Your contractor probably doesn’t spend much time thinking about your personal life. Hire a plumber, and he’s not going to obsess over whether or not you’re getting along with your kids or whether you’ve been going through tough times with your spouse; he just wants to do his job, wash his hands, and get paid (preferably in that order).
However, contractors work in close quarters with their clients, and they occasionally notice signs of dysfunction—even if they’re explicitly trying to mind their own business.
This makes sense, considering how contentious of a process remodeling can be. A survey conducted by remodeling website Houzz found that 46 percent of couples said the remodeling process was frustrating, and 12 percent considered separation or divorce. That said…
“I don’t care about anyone’s marriage. That’s the furthest thing from my mind,” says Bill, a 32-year-old electrician (with a changed name to protect his business). “What’s weird is that, even if you’re trying to ignore that kind of [stuff], sometimes people will put it right in front of you. It’s incredibly awkward.”
To reiterate, you probably shouldn’t think of your local handyman as a relationship expert, but the next time you hire a contractor, you might want to keep a few of these anecdotes in mind.
1. If you’re arguing about the remodeling job, the arguing might not stop there.
“I had one job that was supposed to be simple,” says Andy, a 33-year-old former painter. “It was just a single room. I budgeted a few hours more than I thought I’d need.”
For any contractor, a quick, simple job can be a godsend. Unfortunately, that didn’t happen here.
“A married couple owned the apartment, and as soon as I arrived, the wife was waiting for me. She’d insisted on getting the paint. ‘No problem,’ I said. They’d cleared out all the furniture and everything, so they were already in better shape than half of my clients. But a half-hour into the job, the husband comes in with a different paint.”
Andy quickly realized that he was getting into the middle of a domestic dispute, so he forfeited the “simple job” on the spot.
“I knew right away that there was a problem, because the paints weren’t even close to the same color. Plus, he was criticizing the paint she picked out while she was standing right there. I told them to get on the same page and call me back later—politely, of course. When I left, I heard them arguing.”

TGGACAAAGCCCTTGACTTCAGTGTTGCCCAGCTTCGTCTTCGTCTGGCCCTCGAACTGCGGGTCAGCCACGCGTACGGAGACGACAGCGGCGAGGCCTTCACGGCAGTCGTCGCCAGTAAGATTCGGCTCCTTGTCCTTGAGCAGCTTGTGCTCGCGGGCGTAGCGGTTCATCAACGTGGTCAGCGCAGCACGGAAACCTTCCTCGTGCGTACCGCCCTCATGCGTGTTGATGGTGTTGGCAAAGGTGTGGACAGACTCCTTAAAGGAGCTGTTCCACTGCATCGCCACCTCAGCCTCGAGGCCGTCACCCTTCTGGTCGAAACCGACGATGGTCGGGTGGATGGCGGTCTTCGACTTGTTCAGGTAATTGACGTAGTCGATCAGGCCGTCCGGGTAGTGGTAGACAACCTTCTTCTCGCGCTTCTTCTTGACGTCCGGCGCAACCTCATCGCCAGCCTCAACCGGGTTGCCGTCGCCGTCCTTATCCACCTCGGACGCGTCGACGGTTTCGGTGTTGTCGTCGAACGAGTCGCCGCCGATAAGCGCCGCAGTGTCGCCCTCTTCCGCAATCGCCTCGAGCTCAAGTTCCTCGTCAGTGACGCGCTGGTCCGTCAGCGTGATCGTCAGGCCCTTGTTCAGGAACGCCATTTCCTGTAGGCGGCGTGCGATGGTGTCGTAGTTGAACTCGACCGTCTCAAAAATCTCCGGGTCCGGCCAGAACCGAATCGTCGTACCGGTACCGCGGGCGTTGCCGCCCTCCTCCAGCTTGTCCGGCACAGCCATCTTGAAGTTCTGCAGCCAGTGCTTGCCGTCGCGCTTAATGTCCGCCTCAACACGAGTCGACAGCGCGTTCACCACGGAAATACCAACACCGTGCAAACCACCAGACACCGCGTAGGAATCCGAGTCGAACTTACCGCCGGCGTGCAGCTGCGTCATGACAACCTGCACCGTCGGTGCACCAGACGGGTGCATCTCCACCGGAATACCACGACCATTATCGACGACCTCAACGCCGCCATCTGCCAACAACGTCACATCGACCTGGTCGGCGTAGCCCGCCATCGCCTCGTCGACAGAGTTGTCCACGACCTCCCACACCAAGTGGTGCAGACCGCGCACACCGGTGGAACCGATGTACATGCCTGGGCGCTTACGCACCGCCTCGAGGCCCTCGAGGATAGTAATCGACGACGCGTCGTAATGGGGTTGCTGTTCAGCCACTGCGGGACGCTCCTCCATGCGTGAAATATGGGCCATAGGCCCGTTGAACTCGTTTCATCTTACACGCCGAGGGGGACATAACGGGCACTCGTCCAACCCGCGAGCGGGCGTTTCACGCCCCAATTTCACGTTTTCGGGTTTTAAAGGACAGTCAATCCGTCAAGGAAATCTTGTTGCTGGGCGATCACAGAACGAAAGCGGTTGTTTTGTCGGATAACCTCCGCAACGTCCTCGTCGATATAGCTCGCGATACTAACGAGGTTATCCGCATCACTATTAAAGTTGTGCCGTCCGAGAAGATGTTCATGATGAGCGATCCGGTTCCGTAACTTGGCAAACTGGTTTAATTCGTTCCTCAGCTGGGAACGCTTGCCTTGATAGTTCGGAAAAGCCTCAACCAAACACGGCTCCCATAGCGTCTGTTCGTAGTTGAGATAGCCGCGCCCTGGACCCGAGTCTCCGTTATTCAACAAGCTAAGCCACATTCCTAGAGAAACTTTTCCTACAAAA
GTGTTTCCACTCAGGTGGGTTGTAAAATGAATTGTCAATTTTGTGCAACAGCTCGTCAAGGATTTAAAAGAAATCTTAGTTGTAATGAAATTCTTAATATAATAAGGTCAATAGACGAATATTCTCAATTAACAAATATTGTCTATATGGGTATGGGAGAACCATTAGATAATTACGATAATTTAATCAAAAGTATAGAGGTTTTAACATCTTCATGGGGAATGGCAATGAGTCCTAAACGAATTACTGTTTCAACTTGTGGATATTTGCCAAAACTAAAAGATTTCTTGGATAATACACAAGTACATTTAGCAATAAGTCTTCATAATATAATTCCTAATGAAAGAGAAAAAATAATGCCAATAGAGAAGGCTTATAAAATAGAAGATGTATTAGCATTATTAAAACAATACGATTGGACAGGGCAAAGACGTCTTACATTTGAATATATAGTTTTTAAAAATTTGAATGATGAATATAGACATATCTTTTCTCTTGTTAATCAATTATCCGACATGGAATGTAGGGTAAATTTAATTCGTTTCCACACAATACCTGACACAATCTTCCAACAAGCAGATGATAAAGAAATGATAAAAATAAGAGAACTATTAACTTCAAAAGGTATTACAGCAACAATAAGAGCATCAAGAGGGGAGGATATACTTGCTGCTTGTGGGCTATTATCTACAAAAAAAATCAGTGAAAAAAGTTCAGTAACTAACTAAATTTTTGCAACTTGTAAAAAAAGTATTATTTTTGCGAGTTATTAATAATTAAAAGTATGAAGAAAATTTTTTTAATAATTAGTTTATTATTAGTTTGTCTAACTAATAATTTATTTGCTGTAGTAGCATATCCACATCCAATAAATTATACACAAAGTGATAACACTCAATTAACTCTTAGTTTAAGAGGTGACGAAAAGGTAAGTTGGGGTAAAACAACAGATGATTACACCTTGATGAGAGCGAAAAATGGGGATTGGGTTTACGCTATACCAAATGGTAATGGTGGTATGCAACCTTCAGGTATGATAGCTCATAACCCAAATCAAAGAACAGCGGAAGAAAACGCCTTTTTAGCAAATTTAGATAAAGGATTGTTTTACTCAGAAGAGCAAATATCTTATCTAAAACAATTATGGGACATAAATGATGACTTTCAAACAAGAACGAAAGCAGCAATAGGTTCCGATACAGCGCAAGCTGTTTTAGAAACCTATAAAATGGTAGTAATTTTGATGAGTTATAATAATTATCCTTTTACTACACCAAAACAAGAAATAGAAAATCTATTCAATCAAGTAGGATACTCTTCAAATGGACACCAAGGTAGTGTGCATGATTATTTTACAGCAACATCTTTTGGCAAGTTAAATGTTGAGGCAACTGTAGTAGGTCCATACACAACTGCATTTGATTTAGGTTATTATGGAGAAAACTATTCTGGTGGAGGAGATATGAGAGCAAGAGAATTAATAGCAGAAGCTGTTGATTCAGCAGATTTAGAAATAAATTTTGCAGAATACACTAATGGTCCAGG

The remodeling process is “in some way a litmus test for what your current relationship is and what it could be,” Peter Pearson, co-founder of The Couples Institute, told Houzz. If you can make it through it, though, it’s worth it: Four out of every five couples told Houzz they felt more comfortable in their homes after remodels were complete.
2. When one partner is rude, the other one usually steps in to clean up.
Metaphorically speaking, of course; nobody really helps contractors clean up.
“We’d been working on a house while a family was out of town, and we weren’t finished when they came back,” says Andy. “They knew we were still planning on finishing the house next week, but for whatever reason, the state of the house wasn’t up to the husband’s standard that weekend.”
Immediately, Andy’s job became much more difficult. In addition to painting the house—the job he was contracted for—he had to go out of his way to keep his client calm.
“I was called out on a Sunday afternoon to do a walkthrough and talk with the customers. That wasn’t ideal. To make matters even worse, the in-laws were over, and each of them had to share their complaints with me, too.”
“Again, I tried and tried to explain that we weren’t finished painting, and if they just waited until Monday, everything would come together. They weren’t having it, though. The husband and his parents were so mad, and they threatened to not pay for the entire week’s worth of work we had already done—which was a ton of labor.”
Realizing that he was facing a huge loss, Andy tried to work something out with the homeowner.
“The husband’s solution was that I could come by Monday, finish their laundry room only, and wait for him to come home and inspect the work. If he was satisfied, then we could finish the rest of the house. I agreed because I didn’t know what else to do and couldn’t risk losing this entire job’s payment.”
If you’ve ever wondered why some contractors insist on a portion of the money upfront, now you know.
“When I showed up on Monday, the wife—not the husband—was waiting at the house. She apologized for everything that happened the day before and basically confided in me that she was simply trying to keep her marriage together any way she could at this point. She paid me for all the work we had already done and told me not to bother finishing up. I didn’t touch anything else in that house ever again.”